The main issue with pacemakers and other implantable cardiac devices up to now has been that they are generally either too rigid to accommodate a beating heart, or they are too soft, meaning they can only collect limited data.
Now, researchers led by a mechanical engineer from the University of Houston have released a new study detailing a new cardiac patch made from rubbery bioelectronics that can be placed directly on the heart to collect a wide range of information.
A soft implantable device compatible with heart tissue
The new patch, made from fully rubbery electronics, is able to collect electrophysiological activity, temperature, heartbeat, and other indicators of cardiac health all at the same time.
The new development marks the first time that bioelectronics have been developed based on fully rubbery materials that are compatible with heart tissue.
"For people who have heart arrhythmia or a heart attack, you need to quickly identify the problem," Dr. Cunjiang Yu, Bill D. Cook Associate Professor of Mechanical Engineering at UH, explained in a press release. "This device can do that." Yu is also a principle investigator with the Texas Center for Superconductivity at UH.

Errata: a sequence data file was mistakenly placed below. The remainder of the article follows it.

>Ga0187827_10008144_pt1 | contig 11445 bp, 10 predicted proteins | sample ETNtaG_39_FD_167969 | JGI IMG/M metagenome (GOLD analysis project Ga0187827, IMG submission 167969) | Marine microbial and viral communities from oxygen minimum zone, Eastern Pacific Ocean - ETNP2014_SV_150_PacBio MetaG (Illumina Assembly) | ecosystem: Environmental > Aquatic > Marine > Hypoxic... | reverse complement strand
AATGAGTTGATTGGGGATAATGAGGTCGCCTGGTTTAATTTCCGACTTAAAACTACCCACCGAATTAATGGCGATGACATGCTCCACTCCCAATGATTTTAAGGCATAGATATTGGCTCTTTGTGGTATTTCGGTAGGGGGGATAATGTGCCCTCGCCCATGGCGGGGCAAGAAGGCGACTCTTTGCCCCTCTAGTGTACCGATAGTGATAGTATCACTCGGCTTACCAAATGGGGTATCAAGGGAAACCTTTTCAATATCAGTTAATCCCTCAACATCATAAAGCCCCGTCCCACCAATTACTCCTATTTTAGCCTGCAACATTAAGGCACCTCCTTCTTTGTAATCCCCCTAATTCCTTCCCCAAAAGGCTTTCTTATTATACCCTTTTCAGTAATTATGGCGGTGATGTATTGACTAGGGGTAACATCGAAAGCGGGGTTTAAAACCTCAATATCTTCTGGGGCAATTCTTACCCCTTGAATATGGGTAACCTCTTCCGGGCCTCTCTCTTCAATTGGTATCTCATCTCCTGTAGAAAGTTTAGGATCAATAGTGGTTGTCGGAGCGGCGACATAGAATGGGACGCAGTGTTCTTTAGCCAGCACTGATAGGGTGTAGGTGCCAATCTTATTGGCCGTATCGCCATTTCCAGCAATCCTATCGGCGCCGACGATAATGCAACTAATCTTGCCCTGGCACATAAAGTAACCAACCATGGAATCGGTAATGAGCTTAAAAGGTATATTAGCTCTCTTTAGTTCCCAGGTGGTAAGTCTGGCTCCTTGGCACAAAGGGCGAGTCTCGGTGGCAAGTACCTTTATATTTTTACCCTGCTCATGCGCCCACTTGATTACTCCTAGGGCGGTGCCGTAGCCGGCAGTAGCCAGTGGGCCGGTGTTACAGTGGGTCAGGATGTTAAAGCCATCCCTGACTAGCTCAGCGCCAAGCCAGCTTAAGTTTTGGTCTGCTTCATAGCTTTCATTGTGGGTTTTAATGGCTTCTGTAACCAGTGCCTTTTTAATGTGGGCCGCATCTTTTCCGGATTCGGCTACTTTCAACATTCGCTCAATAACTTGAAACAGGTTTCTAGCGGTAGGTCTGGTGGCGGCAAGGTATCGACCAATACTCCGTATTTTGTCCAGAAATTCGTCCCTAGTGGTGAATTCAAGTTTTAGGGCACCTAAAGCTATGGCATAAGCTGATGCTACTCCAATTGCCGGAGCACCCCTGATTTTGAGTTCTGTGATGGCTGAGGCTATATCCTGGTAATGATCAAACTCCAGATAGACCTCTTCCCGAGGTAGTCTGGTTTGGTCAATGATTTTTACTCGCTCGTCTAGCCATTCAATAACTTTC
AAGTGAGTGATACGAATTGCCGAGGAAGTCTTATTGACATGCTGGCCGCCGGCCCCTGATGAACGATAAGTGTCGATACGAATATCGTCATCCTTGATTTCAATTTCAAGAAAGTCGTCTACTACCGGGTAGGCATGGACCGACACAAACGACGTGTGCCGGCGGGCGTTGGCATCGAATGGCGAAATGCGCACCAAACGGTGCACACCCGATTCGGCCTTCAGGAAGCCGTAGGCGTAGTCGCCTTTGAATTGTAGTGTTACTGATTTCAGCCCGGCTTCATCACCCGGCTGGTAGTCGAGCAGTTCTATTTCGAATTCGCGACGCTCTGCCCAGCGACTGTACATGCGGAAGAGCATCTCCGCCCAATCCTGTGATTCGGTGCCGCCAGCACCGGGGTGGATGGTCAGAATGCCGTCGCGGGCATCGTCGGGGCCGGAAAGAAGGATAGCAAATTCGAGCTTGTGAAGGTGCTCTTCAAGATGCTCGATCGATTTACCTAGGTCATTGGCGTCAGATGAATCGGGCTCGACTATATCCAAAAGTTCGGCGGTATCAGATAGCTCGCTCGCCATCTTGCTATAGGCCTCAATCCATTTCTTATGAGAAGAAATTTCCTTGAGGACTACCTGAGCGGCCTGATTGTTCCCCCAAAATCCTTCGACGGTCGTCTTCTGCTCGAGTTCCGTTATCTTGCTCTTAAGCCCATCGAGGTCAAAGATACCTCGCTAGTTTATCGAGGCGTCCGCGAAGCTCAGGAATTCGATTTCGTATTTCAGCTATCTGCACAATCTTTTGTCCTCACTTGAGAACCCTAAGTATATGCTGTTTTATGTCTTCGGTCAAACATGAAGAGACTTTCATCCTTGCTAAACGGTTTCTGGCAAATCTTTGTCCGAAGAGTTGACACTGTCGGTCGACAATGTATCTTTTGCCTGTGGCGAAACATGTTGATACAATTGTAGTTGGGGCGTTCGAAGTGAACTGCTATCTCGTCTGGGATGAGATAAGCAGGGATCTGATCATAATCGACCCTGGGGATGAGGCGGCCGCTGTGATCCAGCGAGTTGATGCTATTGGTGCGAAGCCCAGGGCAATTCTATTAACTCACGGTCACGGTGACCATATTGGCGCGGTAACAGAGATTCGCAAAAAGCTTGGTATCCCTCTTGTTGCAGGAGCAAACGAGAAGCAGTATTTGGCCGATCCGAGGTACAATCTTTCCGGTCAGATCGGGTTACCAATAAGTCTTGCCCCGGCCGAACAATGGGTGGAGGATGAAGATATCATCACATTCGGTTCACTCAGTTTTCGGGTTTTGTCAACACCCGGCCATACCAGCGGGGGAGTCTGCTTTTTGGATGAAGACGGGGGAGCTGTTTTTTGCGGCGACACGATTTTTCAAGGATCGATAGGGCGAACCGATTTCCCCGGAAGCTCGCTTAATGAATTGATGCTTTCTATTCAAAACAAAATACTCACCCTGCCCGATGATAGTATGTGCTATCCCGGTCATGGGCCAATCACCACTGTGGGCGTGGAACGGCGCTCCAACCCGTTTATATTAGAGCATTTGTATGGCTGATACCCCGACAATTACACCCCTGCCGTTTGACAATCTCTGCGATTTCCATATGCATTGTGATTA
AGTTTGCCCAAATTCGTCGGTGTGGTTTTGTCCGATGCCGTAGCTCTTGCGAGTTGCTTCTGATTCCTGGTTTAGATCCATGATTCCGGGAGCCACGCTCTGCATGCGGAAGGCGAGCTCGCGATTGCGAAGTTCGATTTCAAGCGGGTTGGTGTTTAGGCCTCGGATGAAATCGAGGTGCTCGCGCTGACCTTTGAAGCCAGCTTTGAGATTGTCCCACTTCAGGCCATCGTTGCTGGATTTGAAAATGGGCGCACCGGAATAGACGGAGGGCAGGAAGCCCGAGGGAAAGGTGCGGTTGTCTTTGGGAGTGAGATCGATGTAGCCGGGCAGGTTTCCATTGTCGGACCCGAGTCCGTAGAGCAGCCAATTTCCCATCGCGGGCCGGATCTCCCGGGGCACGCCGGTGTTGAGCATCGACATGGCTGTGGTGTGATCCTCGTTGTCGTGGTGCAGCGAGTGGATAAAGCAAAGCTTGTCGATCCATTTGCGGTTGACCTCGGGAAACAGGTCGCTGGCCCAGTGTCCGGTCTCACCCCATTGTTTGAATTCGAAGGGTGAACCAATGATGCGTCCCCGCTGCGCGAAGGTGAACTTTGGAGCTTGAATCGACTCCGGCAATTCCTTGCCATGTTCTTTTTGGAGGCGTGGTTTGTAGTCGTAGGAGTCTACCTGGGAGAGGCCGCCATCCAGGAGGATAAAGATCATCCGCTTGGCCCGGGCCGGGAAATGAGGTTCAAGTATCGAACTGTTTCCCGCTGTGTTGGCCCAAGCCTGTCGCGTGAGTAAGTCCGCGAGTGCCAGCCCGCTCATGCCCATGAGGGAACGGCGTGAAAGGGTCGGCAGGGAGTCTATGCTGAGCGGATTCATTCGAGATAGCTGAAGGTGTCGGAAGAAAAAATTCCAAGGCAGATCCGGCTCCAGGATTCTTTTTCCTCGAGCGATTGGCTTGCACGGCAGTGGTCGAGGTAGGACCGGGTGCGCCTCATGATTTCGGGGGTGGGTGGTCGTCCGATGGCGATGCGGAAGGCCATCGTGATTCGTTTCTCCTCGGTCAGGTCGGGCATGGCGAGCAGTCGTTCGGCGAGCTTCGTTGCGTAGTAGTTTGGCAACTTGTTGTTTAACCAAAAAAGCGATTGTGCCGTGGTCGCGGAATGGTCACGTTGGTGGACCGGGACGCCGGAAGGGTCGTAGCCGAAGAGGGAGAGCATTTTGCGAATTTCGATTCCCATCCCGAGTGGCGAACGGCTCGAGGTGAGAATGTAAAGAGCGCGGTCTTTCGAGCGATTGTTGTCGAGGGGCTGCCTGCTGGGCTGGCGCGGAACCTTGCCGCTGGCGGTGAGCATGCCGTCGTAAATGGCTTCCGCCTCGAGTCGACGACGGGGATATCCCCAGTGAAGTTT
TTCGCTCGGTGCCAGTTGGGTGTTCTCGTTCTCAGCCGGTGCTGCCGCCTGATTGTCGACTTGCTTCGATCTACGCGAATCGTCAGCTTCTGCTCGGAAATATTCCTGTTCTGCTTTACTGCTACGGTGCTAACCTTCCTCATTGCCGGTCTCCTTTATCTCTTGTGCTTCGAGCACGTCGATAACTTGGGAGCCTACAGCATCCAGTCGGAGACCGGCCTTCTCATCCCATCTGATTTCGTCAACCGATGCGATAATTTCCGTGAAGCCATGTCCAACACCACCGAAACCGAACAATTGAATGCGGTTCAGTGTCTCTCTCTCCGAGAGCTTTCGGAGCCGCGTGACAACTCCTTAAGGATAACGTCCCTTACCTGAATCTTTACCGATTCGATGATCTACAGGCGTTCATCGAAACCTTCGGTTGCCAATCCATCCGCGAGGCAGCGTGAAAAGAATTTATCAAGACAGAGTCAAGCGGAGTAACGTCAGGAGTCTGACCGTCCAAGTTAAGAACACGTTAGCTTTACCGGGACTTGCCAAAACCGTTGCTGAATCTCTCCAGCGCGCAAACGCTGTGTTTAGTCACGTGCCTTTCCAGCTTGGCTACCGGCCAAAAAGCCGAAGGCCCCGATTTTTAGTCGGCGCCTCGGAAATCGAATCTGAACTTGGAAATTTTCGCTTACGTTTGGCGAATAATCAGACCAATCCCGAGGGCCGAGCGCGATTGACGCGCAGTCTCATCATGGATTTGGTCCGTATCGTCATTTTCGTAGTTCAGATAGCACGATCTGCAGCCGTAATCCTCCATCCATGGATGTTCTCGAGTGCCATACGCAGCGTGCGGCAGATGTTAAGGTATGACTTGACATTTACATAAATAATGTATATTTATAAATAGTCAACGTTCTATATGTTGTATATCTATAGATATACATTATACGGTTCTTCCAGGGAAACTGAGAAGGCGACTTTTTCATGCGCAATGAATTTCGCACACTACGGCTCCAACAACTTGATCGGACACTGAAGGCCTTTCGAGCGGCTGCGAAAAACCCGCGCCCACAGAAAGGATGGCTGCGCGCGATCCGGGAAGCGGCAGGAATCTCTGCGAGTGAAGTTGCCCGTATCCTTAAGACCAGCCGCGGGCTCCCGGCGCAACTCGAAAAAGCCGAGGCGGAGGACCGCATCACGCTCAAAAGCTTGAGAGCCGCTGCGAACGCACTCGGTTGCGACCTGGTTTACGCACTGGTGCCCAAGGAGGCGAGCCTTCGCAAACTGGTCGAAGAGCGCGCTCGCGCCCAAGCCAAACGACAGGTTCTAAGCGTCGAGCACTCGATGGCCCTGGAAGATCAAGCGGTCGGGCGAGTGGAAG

Powered by the human heart
Impressively, the patch harvests energy from the heart's beating, meaning it can perform without the need for an external power source. Therefore, aside from collecting vital information, the patch can also offer therapeutic benefits, such as electrical pacing and thermal ablation, the researchers say.
"Unlike bioelectronics primarily based on rigid materials with mechanical structures that are stretchable on the macroscopic level, constructing bioelectronics out of materials with moduli matching those of the biological tissues suggests a promising route towards next-generational bioelectronics and biosensors that do not have a hard–soft interface for the heart and other organs,” the researchers wrote.
"Our rubbery epicardial patch is capable of multiplexed ECG mapping, strain and temperature sensing, electrical pacing, thermal ablation and energy harvesting functions."
The research, which may well prove to be a stride forward in heart disease treatment, was carried out by an international team based in the University of House, the Texas Heart Institute, and the University of Chicago.